- With inflation continuing to prove stickier than the government and the central bank had hoped, traders increased bets that interest rates will need to be hiked further in order to curtail price rises.
- Strategists at BNP Paribas said in a note Wednesday that the "broad-based strength" in the U.K. inflation print makes a 25 basis point hike to interest rates at the Bank's June meeting a "done deal."
LONDON — U.K. borrowing costs are nearing levels not seen since the throes of the bond market crisis triggered by former Prime Minister Liz Truss' disastrous mini-budget.
New data on Wednesday showed that the U.K. consumer price inflation rate fell by less than expected in April. The annual consumer price index dropped from 10.1% in March to 8.7% in April, well above consensus estimates and the Bank of England's forecast of 8.4%.
With inflation continuing to prove stickier than the government and the central bank had hoped, now almost double the comparable rate in the U.S. and considerably higher than in Europe, traders increased bets that interest rates will need to be hiked further in order to curtail price rises.
Most notably, core inflation — which excludes volatile energy, food, alcohol and tobacco prices — came in at 6.8% in the 12 months to April, up from 6.2% in March, adding to the Bank of England's concerns about inflation becoming entrenched.
Strategists at BNP Paribas said in a note Wednesday that the "broad-based strength" in the U.K. inflation print makes a 25 basis point hike to interest rates at the Bank's June meeting a "done deal," and raised their terminal rate forecast from 4.75% to 5%.
They added that the "sustained strength of inflation and potential concerns around second-round effects are likely to persist, prompting another 25bp hike in August."
The Bank of England hiked rates for the 12th consecutive meeting earlier this month, taking the main bank rate to 4.5% as the Monetary Policy Committee reiterated its commitment to taming stubbornly high inflation. The benchmark rate helps price a whole range of mortgages and loans across the country, impacting borrowing costs for citizens.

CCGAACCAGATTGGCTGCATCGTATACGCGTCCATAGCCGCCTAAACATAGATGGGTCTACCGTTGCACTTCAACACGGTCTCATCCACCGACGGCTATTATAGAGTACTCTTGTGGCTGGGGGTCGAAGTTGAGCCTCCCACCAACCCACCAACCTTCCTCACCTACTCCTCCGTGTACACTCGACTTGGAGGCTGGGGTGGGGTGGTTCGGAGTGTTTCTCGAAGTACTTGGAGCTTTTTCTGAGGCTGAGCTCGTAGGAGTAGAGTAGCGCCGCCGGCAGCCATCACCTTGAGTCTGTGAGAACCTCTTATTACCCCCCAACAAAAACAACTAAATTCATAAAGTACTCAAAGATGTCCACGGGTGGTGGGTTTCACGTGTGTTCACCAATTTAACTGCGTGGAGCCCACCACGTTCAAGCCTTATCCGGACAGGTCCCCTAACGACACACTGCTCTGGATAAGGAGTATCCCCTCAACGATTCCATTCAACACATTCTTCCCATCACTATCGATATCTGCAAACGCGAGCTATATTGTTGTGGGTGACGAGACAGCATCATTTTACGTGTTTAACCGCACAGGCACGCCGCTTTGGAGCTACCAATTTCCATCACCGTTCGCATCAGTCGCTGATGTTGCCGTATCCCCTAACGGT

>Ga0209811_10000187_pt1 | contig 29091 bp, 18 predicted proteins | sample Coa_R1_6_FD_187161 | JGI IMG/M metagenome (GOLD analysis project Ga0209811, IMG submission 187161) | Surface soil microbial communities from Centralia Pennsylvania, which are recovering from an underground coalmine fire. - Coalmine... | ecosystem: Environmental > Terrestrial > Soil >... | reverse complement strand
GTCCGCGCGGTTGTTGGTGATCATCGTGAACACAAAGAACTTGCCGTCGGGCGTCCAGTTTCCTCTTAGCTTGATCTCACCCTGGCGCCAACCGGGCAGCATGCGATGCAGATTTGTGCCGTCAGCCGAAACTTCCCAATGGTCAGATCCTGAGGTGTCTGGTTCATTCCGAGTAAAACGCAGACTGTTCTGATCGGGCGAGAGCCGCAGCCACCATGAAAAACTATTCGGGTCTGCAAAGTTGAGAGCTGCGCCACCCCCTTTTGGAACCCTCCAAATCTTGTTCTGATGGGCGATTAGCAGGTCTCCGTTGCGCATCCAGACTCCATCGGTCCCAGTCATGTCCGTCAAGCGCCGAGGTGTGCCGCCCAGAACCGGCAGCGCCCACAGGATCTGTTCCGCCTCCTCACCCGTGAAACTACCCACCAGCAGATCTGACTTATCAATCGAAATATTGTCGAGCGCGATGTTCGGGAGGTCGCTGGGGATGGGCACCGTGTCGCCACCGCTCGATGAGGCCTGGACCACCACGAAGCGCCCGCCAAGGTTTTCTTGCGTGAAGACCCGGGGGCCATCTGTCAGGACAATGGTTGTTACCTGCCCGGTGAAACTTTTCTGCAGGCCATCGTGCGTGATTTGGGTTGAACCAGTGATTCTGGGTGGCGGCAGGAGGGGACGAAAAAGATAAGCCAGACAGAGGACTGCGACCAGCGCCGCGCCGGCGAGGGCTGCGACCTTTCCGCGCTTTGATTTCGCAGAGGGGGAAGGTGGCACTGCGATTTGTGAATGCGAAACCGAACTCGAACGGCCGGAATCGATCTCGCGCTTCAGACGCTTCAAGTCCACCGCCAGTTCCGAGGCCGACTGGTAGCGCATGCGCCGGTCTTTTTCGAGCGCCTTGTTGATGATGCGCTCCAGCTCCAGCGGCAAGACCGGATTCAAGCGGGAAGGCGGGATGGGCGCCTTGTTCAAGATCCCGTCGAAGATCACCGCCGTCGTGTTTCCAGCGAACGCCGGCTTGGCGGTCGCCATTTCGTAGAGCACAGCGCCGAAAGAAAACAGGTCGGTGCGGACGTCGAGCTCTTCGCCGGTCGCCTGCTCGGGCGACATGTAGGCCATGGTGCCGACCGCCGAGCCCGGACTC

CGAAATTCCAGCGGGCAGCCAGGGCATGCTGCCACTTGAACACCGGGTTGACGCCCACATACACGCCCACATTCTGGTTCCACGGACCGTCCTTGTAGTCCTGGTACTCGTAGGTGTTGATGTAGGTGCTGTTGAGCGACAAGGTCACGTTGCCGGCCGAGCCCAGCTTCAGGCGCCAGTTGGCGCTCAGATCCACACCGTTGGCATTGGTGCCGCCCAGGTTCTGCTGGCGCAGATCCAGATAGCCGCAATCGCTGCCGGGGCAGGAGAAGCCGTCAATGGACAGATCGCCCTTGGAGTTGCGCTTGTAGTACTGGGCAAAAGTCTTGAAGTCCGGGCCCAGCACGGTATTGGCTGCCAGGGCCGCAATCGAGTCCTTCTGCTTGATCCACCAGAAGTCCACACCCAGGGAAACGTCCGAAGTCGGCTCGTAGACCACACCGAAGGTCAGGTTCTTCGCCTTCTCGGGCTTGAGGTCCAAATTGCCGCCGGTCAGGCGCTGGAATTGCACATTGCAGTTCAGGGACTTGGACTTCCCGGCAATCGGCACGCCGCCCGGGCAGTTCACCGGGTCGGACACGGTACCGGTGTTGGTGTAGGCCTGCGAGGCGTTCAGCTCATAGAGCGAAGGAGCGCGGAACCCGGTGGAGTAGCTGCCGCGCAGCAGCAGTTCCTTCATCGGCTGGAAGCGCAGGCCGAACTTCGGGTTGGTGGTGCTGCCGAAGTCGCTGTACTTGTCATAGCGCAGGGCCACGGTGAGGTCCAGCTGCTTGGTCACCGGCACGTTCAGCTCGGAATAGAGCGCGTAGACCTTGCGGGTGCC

This sentiment was echoed by Cathal Kennedy, senior U.K. economist at RBC Capital Markets, who said the Bank's Monetary Policy Committee can be accused of having underestimated, and continuing to underestimate, the "second round inflation effects that are currently fueling domestic inflationary pressures."
"[Wednesday's] CPI print probably removes any degree of debate around a further increase in Bank rate at the June MPC (currently our base case), but the market has moved beyond that and is now pricing even more than two full 25bps rate increases after that," Kennedy noted.
As a result of these hawkish market bets, U.K. government bond yields continued to rise early on Thursday. The yield on U.K. 2-year gilt climbed to 4.42% and the 10-year yield rose to almost 4.28%, levels not seen since Truss and former Finance Minister Kwasi Kwarteng's package of unfunded tax cuts unleashed chaos in financial markets in September and October last year.
The fallout prompted an unprecedented intervention from the Bank of England and Truss' resignation after just 44 days in office, making her the shortest-serving prime minister in British history.
Government bond yields have been rising across the board as central banks continue to raise interest rates in a bid to rein in inflation.
Yields on the benchmark U.S. 10-year Treasury note and 2-year note hit their highest levels since March on Wednesday, as the market's pricing of cuts to interest rates from the U.S. Federal Reserve before the end of the year pulled back somewhat in recent days. Yields move inversely to prices.